22. After the Hybodontids, our program starts to transition toward the modern sharks. We introduce lamniform sharks and the cow sharks. We will not be able to spend much time at all on the Cow and Crow Sharks. They only get a brief introduction and a look at the teeth. Squalicorax is an important species for us even though we do not spend a lot of time on it. The students in first few classes we do presentations for will be going home with Squalicorax teeth from Morocco. We would like to spend more time on the Cow sharks eventually but we only have one tooth to show them and we will have to edit content to free up space for them but I will work on that down the road. The primary focus in this section is Scapanorhynchus. The first shark art Carter did was a Goblin and we do give them a lot of time in the presentaton. They look cool and have been around for a long time. We present the kids with a nice assortment of teeth and some cool science. The teeth were important adaptations for catching fish and the snout had the ampullae of Lorenzini for sensing changes in the electro magnetic fields around them. We compare this to the modern hammerhead which we do not cover in the program but gives the kids a sense of how the adaptations of hammerheads work. We also talk about fin structure and being able to tell they were slow swimmers. The extend-o-matic jaw is another adaptation we cover with this species. I am happy with the fossil representations for now though I really want to add more Cow Shark fossils at some point and Anomotodon would also be a good addition. The fossils for the presentation.. Pic 1 Hexanchus andersoni from STH. I know H. andersoni should chronologically fit later but Cow Sharks fit here and this is the only one we have for now. Pic 2- Squalicorax pristodontus from Morocco. This is our largest Squalicorax tooth. The kids will get these teeth to take home so while we do not spend a lot of time on them, the teeth are very important to the program. Pic 3- Scapnorhynchus texanus and Scapanorhynchus puercoensis. Our nice little Goblin Shark display with some of our best teeth. Two of the texanus teeth are over 1.5 inches and the puercoenisis teeth are uncommon I believe and pretty super cool.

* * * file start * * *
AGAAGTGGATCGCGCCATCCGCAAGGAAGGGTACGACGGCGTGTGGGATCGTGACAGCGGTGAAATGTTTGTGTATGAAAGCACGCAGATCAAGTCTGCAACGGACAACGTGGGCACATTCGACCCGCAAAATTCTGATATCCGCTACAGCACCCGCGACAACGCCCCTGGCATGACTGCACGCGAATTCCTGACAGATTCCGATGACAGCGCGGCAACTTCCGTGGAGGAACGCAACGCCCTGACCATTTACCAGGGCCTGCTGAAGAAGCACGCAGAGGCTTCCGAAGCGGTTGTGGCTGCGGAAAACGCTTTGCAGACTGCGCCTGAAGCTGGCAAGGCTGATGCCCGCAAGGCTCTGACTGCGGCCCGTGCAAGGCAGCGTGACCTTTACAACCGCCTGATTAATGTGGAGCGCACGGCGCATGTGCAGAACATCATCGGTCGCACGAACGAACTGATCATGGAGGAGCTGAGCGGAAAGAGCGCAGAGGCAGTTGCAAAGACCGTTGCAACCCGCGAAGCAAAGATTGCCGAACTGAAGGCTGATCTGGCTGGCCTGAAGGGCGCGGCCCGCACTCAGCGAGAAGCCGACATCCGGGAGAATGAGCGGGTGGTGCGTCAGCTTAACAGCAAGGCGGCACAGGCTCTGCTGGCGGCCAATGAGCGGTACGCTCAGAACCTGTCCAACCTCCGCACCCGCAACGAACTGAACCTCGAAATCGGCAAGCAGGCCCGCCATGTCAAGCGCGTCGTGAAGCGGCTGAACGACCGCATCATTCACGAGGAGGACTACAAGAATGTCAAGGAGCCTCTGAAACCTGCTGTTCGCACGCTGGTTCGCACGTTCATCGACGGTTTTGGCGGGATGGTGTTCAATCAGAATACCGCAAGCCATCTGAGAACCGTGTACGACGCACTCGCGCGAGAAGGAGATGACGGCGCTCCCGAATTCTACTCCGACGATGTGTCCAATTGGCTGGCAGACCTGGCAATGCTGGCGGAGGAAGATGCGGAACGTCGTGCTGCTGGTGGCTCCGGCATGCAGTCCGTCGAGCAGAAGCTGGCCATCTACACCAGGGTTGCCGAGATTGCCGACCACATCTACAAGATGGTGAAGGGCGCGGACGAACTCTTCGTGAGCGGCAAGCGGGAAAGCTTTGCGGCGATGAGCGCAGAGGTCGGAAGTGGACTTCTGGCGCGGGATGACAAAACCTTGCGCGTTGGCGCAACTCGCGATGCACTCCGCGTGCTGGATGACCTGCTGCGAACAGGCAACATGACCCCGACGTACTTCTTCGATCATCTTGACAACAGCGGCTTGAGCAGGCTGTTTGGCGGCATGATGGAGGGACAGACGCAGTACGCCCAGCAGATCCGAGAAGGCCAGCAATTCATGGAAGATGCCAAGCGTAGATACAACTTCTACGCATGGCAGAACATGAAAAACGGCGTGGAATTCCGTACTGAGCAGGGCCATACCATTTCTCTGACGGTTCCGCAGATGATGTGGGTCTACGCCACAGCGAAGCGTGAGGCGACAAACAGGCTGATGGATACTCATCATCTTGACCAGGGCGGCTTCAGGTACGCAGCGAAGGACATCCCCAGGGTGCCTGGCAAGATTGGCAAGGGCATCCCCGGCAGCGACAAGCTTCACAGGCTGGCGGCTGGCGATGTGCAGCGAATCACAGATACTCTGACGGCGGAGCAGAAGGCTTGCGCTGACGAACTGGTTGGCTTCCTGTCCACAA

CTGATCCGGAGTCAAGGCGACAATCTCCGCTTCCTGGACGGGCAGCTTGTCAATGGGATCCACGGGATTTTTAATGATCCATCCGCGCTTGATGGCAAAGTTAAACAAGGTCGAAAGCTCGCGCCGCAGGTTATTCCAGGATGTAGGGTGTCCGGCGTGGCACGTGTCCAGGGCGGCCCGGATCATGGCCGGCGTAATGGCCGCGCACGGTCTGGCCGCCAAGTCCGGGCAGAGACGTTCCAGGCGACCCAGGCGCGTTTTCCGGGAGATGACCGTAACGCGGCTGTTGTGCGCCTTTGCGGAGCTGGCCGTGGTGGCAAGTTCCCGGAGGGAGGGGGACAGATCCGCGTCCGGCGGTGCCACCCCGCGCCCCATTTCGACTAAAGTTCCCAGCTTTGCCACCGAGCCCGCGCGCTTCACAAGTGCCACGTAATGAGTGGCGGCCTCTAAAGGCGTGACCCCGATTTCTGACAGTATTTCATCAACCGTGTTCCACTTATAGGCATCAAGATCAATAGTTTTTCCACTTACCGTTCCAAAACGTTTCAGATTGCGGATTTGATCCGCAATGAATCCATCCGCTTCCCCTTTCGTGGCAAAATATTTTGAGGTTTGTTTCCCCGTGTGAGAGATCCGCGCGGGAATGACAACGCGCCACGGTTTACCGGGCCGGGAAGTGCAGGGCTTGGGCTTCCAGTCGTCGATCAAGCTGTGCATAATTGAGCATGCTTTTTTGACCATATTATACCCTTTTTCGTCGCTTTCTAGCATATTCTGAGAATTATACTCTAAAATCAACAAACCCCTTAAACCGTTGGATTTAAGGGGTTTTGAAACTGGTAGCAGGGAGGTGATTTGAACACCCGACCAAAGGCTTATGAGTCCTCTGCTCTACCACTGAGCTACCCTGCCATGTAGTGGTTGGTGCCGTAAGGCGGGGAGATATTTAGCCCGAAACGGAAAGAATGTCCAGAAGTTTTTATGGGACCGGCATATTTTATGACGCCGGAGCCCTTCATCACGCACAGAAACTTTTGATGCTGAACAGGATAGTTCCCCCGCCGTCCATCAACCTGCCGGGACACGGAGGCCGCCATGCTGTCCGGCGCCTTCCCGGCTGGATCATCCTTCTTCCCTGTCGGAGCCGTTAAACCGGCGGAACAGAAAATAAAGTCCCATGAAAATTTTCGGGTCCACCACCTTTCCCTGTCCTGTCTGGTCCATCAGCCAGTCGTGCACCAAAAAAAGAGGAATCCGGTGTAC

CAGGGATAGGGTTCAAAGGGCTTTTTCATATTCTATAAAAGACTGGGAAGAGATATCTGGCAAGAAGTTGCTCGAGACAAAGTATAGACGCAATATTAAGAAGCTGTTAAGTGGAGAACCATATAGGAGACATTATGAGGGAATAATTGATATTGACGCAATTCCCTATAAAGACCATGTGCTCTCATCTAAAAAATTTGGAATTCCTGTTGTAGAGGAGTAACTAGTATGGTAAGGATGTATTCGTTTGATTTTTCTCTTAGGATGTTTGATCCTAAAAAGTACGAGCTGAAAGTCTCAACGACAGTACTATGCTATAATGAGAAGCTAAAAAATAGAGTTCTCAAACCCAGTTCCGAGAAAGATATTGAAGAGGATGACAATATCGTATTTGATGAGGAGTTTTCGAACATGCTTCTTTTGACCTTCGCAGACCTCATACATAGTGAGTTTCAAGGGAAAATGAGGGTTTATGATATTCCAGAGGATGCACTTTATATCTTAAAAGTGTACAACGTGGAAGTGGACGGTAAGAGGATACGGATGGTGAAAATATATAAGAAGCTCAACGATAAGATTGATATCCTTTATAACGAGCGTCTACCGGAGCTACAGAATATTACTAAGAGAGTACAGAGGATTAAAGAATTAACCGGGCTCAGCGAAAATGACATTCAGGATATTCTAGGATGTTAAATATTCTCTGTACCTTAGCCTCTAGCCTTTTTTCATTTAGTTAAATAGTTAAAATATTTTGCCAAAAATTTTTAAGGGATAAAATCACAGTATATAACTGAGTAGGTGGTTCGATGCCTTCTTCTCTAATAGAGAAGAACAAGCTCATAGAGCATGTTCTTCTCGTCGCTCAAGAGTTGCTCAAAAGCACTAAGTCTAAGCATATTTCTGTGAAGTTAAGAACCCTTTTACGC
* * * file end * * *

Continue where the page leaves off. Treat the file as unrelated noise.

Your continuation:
23. Our last post left off just before the Permian so this is where the students will learn about the series extinction events known as The Great Dying. One of the really interesting points in shark evolution is the survival of sharks during this period. They survived by adapting to a vastly different climate and a much different aquatic world. This is when the Hydobonts really emerge and the age of the modern shark starts. The first species we cover are the xenacanthids. We originally placed the Eel Sharks in the Golden Age of Sharks section but I wanted to illustrate that some that while a few xenacanthid sharks survived the Permian extinction, they died off shortly after. They were apex predators in freshwater ecosystems until 266 mya. The adaptations we hit on are the forked teeth and eel like body. Despite being an apex predator and some initially surviving the Permian, they were unable to survive long term either due to being unable to adapt to long term changes in the aquatic environments they formally dominated or were out competed by animals better adapted or both. The Hybodonts first start appearing in the fossil record in the Carboniferous era and much of the diversity of the family was lost during Permian but Hybodonts would became the dominant shark of the Triassic and lasted until the Miocene. They were varied in form, size, and habitat. Hybodont sharks lived in freshwater environments and marine environments. They are known from fossil formations that are shallow and deep. They evolved to fill a variety of ecological niches. They had different kinds of teeth for different kinds of prey. We specifically touch on Hybodus obtusus, Lissodes minimus, and the tiny, fairly recently described Reticulodus synergus as those are the species we have. My son's early sketch of Reticulodus is super cool. Given that this is smallest shark we are discussing, the art work is the hook more than the micro fossil. This is the one spot in the shark program that is a little visually underwhelming from a fossil standpoint. We have only a few small items so it lacks the visual appeal of the weirdness of earlier sharks and the WOW effect of the giant sharks that follow. This is a very fixable issue for us. I found a source for Orthacanthus teeth and we are planning on picking up a nice dentition set to go with our partial spine. Carter drew his Orthacanthus in a position that will match the dentition and spine when we have the teeth. A weakness now will be a visual strength in a month or two. I would really love to pick up an Anstercanthus tooth and spine too. They seem to be out there on the market from time to time. We plan on grabbing a few more Lissodes teeth and Reticulodus teeth too. A number of small teeth can make a nice display. Here are the fossils we currently have for the presentation Pic 1 Orthacanthus texanus tooth and partial spine of an unidentified Orthacanthus. Both are from Oklahoma I believe. Pic 2 Hybodus obtusus tooth. A small tooth and one that needs some additional material. Pic 3 A picture of all the fossils for the presentation including Lissodes minimus and Reticulodus synergus. Yup the dots are cool shark teeth lol I actually love the tiny sharks and this will be one of my favorite spots in the presentation because we deliver these right before we get into the giant animals that follow.